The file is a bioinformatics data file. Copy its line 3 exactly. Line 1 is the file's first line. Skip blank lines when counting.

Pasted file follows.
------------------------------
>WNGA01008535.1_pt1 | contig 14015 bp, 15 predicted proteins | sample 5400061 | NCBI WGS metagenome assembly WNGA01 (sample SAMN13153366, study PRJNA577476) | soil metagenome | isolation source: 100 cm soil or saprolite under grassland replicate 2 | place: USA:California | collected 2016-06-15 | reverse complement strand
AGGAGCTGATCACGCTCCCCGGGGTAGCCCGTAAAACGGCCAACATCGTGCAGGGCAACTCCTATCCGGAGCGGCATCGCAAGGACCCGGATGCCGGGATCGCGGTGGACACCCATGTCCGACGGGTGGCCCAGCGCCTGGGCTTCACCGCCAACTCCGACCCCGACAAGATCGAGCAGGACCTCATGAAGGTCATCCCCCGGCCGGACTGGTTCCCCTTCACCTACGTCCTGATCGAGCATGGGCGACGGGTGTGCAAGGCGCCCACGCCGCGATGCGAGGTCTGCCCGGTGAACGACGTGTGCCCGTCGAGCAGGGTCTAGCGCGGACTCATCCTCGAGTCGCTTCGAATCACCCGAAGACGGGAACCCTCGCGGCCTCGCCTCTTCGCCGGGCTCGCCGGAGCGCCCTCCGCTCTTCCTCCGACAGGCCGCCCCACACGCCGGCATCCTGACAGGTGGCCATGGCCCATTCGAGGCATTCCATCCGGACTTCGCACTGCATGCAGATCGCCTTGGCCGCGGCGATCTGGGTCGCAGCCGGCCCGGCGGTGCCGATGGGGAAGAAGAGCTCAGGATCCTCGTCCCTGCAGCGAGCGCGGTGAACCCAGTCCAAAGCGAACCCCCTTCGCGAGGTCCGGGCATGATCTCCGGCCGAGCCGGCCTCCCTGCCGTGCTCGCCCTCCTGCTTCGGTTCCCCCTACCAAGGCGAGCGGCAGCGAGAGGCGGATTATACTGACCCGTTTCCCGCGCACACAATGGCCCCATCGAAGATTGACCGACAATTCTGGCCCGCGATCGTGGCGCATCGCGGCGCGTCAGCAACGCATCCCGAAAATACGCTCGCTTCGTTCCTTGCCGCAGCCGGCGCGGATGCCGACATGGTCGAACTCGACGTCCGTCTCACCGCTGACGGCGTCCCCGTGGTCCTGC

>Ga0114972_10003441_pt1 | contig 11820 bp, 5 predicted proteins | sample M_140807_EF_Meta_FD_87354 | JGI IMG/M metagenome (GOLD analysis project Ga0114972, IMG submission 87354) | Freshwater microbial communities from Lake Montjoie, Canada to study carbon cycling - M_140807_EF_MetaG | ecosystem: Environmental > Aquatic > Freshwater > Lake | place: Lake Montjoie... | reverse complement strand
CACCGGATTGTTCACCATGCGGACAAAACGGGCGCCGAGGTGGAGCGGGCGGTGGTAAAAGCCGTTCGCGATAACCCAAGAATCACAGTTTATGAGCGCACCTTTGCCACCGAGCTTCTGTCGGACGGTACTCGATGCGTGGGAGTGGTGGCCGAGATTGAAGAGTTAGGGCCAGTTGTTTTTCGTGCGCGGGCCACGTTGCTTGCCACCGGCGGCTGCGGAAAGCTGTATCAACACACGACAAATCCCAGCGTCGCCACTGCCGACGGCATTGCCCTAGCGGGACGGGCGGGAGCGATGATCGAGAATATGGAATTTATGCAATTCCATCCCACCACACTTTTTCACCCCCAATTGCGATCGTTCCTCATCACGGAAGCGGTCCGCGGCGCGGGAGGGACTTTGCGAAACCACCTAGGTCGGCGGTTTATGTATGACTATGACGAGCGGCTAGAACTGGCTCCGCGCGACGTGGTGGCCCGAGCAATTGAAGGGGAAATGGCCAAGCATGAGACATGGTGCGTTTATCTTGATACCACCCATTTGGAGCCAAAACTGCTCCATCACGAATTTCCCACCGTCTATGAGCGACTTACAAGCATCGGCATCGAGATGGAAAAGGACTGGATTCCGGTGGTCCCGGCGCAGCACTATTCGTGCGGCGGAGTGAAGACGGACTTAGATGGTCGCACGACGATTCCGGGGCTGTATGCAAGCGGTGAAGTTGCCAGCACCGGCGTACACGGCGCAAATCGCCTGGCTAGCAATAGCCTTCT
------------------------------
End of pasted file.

>Ga0114972_10003441_pt1 | contig 11820 bp, 5 predicted proteins | sample M_140807_EF_Meta_FD_87354 | JGI IMG/M metagenome (GOLD analysis project Ga0114972, IMG submission 87354) | Freshwater microbial communities from Lake Montjoie, Canada to study carbon cycling - M_140807_EF_MetaG | ecosystem: Environmental > Aquatic > Freshwater > Lake | place: Lake Montjoie... | reverse complement strand